Following the visit to the Khadi Gramodyog Showroom, I stopped at the Hanuman temple. Just by coincidence I encountered Rajat Sharma, a popular disk jockey who goes by the name of Max Terry. His mother is a Hindu and his father a Canadian. He said, “I am into spirituality because of my mother. It is unusual being a DJ and going to a temple.” On fusion wear he observed, “Bead malas are definitely popular, as are shirts with Om prints. I think fusion wear is better than Indian alone or Western alone because, by wearing it, we are modern and traditional at the same time.”

I next spoke to Sacchi Choudhary, a first-year philosophy student at Delhi University’s Indra Prastha College. She concurred, “Fusion wear is a positive influence on youth as we are not forgetting our own culture and at the same time we are smartly taking good things from other people’s culture. I dress up in a way that is not vulgar, so my parents are supportive of my dressing style. I prefer comfort over anything else, which is why I love cotton clothes.”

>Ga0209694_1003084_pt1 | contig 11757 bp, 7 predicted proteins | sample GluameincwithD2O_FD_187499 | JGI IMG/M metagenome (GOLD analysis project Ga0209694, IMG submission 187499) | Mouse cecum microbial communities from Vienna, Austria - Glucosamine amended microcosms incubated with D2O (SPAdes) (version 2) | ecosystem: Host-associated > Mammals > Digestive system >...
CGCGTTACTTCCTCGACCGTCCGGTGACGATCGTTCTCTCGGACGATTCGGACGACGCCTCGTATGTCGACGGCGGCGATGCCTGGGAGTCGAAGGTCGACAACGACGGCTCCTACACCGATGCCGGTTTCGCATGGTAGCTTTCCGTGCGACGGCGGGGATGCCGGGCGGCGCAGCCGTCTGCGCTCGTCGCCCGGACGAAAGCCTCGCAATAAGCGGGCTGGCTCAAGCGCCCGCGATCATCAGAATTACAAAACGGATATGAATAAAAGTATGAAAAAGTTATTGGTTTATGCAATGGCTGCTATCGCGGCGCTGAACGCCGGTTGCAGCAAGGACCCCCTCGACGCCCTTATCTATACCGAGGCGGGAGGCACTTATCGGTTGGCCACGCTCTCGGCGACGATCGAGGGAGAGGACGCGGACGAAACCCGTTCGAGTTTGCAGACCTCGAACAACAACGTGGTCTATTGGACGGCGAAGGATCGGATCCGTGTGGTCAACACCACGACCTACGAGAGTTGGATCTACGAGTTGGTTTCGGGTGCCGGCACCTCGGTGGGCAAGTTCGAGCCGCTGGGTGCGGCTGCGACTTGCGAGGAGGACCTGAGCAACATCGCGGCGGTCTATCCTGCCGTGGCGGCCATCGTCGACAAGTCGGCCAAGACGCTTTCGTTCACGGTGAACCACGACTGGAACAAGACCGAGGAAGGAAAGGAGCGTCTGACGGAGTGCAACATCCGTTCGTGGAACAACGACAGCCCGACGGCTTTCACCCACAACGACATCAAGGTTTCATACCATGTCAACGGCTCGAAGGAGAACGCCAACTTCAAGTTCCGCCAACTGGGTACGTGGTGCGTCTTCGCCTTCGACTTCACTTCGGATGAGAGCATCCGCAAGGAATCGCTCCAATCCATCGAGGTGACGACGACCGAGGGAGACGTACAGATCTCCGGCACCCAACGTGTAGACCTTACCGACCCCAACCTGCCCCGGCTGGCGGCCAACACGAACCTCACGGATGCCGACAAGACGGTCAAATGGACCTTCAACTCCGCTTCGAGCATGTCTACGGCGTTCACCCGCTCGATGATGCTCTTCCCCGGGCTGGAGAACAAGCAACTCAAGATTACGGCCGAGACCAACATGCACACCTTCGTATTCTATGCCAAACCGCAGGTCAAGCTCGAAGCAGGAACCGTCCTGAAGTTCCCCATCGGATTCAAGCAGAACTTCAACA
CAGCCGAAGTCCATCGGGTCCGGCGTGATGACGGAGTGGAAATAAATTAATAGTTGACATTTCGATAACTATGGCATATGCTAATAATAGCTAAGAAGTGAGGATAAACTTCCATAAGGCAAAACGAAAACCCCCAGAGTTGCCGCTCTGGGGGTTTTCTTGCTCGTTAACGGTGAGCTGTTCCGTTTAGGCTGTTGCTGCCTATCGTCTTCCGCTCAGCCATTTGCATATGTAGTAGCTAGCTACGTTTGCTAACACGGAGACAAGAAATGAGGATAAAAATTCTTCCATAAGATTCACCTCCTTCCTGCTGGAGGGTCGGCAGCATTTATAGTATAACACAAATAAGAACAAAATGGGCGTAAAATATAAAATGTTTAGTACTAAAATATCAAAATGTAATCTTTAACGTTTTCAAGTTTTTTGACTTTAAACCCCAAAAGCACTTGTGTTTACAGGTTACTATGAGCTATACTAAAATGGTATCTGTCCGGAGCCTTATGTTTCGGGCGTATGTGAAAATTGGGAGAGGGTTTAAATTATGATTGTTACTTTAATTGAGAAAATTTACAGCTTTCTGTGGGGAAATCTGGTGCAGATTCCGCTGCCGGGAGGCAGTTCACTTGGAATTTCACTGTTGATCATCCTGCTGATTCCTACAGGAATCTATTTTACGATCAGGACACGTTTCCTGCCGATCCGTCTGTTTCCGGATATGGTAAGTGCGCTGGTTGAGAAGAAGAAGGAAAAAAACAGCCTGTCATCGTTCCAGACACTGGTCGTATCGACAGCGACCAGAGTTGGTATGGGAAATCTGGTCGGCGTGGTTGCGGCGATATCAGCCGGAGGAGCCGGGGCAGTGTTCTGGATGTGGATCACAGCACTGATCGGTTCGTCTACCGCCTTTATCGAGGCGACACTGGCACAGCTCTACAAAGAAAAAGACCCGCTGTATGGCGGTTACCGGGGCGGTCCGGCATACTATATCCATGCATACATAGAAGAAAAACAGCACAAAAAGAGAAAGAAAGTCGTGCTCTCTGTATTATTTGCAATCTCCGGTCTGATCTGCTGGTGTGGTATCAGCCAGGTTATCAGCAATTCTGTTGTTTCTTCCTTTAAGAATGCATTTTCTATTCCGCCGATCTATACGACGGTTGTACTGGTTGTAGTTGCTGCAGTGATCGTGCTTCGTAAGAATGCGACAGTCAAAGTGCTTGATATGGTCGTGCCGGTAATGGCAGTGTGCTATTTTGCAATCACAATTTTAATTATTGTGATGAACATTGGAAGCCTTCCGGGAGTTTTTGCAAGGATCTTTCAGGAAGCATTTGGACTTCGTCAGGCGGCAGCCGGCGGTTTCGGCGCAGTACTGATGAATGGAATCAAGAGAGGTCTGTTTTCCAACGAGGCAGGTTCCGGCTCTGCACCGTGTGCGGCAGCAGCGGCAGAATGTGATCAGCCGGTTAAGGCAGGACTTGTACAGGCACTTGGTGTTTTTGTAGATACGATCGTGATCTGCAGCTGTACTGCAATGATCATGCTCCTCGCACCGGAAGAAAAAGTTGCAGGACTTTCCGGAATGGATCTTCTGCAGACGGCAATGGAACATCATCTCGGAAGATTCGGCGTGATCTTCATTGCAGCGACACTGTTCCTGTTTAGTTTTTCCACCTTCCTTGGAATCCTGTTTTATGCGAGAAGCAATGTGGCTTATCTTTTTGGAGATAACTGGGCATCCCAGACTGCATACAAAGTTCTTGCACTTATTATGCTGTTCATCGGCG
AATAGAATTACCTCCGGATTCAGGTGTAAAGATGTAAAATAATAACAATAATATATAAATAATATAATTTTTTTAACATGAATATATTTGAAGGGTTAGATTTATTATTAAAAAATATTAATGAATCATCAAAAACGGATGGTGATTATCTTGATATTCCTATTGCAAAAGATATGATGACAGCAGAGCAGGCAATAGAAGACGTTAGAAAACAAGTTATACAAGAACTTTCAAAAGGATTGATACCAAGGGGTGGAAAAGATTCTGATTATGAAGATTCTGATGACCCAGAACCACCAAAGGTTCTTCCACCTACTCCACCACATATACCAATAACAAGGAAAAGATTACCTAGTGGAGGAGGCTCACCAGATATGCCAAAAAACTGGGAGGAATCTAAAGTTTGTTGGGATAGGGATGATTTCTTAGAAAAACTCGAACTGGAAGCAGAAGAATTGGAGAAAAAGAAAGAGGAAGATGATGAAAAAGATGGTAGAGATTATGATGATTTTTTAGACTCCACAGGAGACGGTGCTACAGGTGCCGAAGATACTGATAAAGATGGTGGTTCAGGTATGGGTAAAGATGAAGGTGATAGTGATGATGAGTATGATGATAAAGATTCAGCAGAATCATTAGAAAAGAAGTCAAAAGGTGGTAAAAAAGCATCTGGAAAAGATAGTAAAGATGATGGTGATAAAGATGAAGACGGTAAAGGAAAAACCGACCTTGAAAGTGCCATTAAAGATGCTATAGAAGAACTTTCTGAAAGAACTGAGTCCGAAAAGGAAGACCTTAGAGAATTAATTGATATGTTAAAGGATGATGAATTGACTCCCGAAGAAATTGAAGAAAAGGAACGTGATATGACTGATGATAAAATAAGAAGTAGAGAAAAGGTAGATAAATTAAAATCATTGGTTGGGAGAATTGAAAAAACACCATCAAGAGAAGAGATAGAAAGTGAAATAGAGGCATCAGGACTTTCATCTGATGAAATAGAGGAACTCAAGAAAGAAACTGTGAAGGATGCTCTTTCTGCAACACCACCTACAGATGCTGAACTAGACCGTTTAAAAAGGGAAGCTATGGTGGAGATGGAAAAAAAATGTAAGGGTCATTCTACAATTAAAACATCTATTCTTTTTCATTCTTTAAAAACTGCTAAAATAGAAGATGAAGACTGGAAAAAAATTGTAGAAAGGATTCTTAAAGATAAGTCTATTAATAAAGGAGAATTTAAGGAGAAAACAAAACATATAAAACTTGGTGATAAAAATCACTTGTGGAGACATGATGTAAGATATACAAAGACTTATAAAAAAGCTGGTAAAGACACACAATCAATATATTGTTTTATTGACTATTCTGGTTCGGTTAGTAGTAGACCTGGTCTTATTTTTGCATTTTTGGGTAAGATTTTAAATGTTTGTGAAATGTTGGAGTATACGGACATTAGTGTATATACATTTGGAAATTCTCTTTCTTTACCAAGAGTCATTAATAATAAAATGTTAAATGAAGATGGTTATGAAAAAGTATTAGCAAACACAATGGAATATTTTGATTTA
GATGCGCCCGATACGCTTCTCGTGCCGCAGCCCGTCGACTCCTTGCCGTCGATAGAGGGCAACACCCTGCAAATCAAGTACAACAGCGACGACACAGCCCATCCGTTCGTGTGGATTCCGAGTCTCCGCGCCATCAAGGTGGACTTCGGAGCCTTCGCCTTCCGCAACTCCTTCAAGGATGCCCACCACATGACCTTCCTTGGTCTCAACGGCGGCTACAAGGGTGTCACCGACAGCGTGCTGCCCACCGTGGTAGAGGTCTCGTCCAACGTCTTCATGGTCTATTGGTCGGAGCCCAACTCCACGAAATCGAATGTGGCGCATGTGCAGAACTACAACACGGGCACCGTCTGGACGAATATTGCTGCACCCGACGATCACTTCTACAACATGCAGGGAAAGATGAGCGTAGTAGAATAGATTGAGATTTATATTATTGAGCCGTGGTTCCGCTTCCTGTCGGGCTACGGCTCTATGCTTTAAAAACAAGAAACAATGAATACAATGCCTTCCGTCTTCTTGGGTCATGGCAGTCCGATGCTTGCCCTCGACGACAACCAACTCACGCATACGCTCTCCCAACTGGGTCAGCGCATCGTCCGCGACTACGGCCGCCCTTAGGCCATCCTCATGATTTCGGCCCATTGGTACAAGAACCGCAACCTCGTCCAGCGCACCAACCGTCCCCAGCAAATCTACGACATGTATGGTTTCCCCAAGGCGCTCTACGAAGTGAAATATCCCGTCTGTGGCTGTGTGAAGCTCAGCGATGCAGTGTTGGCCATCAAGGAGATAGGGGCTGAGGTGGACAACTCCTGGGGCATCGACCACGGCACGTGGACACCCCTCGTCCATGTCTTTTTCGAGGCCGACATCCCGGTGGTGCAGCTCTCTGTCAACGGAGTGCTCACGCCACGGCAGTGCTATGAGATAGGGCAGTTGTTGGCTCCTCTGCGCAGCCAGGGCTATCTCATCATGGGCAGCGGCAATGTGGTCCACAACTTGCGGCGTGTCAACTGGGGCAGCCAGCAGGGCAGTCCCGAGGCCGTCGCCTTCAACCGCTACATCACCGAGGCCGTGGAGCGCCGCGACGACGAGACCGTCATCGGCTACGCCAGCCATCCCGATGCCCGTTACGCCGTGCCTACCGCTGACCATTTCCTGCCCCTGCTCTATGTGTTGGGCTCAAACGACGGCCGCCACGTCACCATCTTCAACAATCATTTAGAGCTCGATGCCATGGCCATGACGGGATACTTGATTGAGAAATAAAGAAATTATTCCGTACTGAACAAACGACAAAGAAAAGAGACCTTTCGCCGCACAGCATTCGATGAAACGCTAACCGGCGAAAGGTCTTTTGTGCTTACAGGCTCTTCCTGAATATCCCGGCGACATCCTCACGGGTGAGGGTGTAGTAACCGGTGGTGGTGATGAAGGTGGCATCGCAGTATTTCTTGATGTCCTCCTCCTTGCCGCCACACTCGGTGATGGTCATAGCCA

There was a time when khadi was considered a poor man’s garment due to its texture. But times have changed and khadi tradition has been revived, so much so that rural weavers and craftsmen are enjoying a welcome boost in income. One weaver at a hand loom can produce two meters of cloth per day. It’s slow, but a million weavers produce 700 million meters of khadi a year in India. Still, that is just one percent of India’s total cotton textile production. Khadi means different things to different people. For the politician, is a patriotic statement; for the elite class, it is a distinct identity; for youth, it is a bold fashion statement, not to mention being eco-friendly and comfortable. Khadi is even being picked up by designers of Europe, such as Versace, specifically for the kurta-and-jeans look.

While a few years ago designer kurtas were only available at specialized outlets such as Fabindia, now a dozen such showrooms have mushroomed in the city. Lower-cost versions are also readily available in local markets such as Karol Bagh and Janpath, bringing the latest styles to everyone.